Finland on Sunday officially announced its intention to join the NATO alliance, as Russia’s invasion of Ukraine dramatically shifts security considerations in Europe and ends decades of the Nordic nation’s military nonalignment.

Speaking at a news conference in Helsinki alongside the country’s Prime Minister Sanna Marin, Finnish President Sauli Niinisto described it as a “historic day.”

The decision still needs to be ratified by Finland’s parliament — but that is considered largely a formality.

It represents a seminal shift in military thinking in northern Europe following Russian President Vladimir Putin’s invasion of Ukraine. Amid threats from Moscow over NATO’s eastern expansion, Finland, which shares more than 800 miles of border with Russia, had held back from joining the 30-country military alliance since it was formed in 1949.

But since Russian tanks rolled into Ukraine in late February, support for joining NATO has surged among the Finnish public.

“Finland will maximize its security,” Niinisto said. Marin described it as an “important decision.”

“In Finland we still have the parliamentary process ahead of us, but I trust the Parliament will debate this historic decision with determination and responsibility,” she said.

The announcement came as NATO foreign ministers met in Berlin to discuss Finland and Sweden’s path to membership. Sweden, which has been closely coordinating with Helsinki on its decision on whether to join the military alliance, is expected to follow suit.

Finland’s leaders said Thursday that the countries should join NATO without delay, but the formal decision came Sunday after the president and a committee on foreign and security policy finalized a report on Finland’s accession to the alliance. The report will be submitted to Parliament on Monday.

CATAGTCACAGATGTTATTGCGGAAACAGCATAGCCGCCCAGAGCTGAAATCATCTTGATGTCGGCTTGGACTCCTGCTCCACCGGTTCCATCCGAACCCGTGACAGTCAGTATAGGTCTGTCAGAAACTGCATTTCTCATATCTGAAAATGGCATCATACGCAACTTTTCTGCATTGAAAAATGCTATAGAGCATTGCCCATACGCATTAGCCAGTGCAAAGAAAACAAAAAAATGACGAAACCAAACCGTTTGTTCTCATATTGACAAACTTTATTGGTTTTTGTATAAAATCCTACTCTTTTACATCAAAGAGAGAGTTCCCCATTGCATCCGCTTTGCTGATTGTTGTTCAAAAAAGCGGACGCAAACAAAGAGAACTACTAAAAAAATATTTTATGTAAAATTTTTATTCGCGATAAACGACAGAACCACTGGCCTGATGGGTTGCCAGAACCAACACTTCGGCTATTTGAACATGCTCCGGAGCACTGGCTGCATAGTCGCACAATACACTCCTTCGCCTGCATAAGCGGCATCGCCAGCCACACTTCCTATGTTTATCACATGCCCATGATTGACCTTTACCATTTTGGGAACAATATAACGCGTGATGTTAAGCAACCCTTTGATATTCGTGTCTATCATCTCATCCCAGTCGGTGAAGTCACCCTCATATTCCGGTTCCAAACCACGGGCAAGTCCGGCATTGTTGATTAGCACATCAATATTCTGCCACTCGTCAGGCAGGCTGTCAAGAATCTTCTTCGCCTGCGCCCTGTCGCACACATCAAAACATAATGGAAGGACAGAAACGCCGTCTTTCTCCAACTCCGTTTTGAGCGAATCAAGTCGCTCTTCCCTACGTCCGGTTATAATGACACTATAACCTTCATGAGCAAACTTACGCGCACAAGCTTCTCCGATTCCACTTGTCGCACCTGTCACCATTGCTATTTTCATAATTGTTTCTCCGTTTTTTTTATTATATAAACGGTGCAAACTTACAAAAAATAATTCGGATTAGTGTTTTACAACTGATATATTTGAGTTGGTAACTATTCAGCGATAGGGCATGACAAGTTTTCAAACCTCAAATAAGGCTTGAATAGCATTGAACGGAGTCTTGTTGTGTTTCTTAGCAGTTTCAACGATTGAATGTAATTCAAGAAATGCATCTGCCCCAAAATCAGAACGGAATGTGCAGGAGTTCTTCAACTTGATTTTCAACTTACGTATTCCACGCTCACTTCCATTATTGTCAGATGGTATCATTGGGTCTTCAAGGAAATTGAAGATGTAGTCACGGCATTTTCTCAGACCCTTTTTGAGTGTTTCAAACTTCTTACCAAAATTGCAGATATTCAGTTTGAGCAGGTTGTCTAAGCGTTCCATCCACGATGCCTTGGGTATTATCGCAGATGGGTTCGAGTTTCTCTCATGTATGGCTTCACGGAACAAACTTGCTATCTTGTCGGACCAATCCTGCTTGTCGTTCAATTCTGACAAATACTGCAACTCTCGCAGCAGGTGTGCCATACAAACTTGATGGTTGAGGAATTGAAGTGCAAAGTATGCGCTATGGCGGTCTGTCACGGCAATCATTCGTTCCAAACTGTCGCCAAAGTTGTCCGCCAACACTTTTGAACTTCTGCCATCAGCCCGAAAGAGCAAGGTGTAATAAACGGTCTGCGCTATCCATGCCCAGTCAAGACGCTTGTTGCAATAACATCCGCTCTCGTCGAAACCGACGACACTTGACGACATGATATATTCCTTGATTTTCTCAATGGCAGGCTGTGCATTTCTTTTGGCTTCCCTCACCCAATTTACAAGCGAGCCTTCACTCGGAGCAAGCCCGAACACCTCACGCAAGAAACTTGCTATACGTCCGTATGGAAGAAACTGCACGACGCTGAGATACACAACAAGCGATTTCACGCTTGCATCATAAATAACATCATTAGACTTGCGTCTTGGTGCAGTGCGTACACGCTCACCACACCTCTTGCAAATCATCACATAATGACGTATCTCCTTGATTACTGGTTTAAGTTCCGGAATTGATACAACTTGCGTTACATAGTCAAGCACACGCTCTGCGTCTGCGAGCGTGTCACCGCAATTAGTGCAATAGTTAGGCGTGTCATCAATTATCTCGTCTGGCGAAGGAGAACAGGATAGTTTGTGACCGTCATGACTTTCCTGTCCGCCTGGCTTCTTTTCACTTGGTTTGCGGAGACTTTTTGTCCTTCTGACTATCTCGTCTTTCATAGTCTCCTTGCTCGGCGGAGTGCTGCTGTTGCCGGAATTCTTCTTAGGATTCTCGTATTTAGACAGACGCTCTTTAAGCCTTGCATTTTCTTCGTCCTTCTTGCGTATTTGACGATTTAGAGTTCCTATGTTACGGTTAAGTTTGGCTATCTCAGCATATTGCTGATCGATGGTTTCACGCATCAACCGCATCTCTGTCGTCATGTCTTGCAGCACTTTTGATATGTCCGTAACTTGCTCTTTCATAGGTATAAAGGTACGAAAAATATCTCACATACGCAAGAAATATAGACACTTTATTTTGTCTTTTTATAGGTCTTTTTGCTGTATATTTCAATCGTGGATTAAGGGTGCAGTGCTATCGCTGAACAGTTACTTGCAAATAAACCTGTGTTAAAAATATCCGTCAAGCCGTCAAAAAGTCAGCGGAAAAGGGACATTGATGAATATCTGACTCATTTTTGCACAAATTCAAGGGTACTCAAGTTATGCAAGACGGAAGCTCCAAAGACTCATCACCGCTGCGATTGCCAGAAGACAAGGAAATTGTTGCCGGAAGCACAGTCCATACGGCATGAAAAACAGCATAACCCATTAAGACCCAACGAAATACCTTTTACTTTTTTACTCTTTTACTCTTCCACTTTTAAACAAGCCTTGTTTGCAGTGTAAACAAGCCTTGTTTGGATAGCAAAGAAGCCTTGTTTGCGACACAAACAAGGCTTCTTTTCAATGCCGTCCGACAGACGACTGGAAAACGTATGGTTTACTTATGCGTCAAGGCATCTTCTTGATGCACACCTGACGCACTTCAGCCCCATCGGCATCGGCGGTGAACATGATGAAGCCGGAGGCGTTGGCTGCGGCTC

NATO requires unanimity on the approval of new members, and Turkey has expressed skepticism over Finland and Sweden joining the alliance.

U.S. officials are hoping to smooth out differences within the alliance following Turkish President Recep Tayyip Erdogan’s pointed criticism of Sweden and Finland as “home to many terrorist organizations.”

The comments, referring mainly to the Kurdistan Workers’ Party, a militant organization known as the PKK, were seen as a threat by Turkey to veto any NATO expansion.

Hope that a compromise could be brokered emerged Saturday after an Erdogan adviser told Reuters: “We are not closing the door. But we are basically raising this issue as a matter of national security for Turkey.”

And in Berlin on Sunday, officials from other NATO countries expressed optimism that the process would move ahead.

German Foreign Minister Annalena Baerbock said that the two countries could join “very quickly” if they took that decision.

“Our doors are more than open and if their parliaments and their societies are going to decide to join NATO, this will make us even stronger,” she said. Germany is prepared to do everything it can for a “quick ratification process,” she added.

During the Berlin meeting, Secretary of State Antony Blinken also met with Ukrainian Foreign Minister Dmytro Kuleba to discuss military aid for Ukraine and the continuation of food exports to the developing world.

“More weapons and other aid is on the way to Ukraine,” Kuleba tweeted after the meeting. “We agreed to work closely together to ensure that Ukrainian food exports reach consumers in Africa and Asia.”

The State Department said Blinken discussed “details regarding the latest tranche of U.S. security assistance to bolster Ukraine’s defenses” and potential solutions to exporting Ukraine’s grain to international markets. The ongoing fighting in Ukraine, a major food exporter, has been linked to rising food prices and inflation in the developing world.

President Biden is expected to sign a $40 billion security package for Ukraine in coming days after passage in the Senate.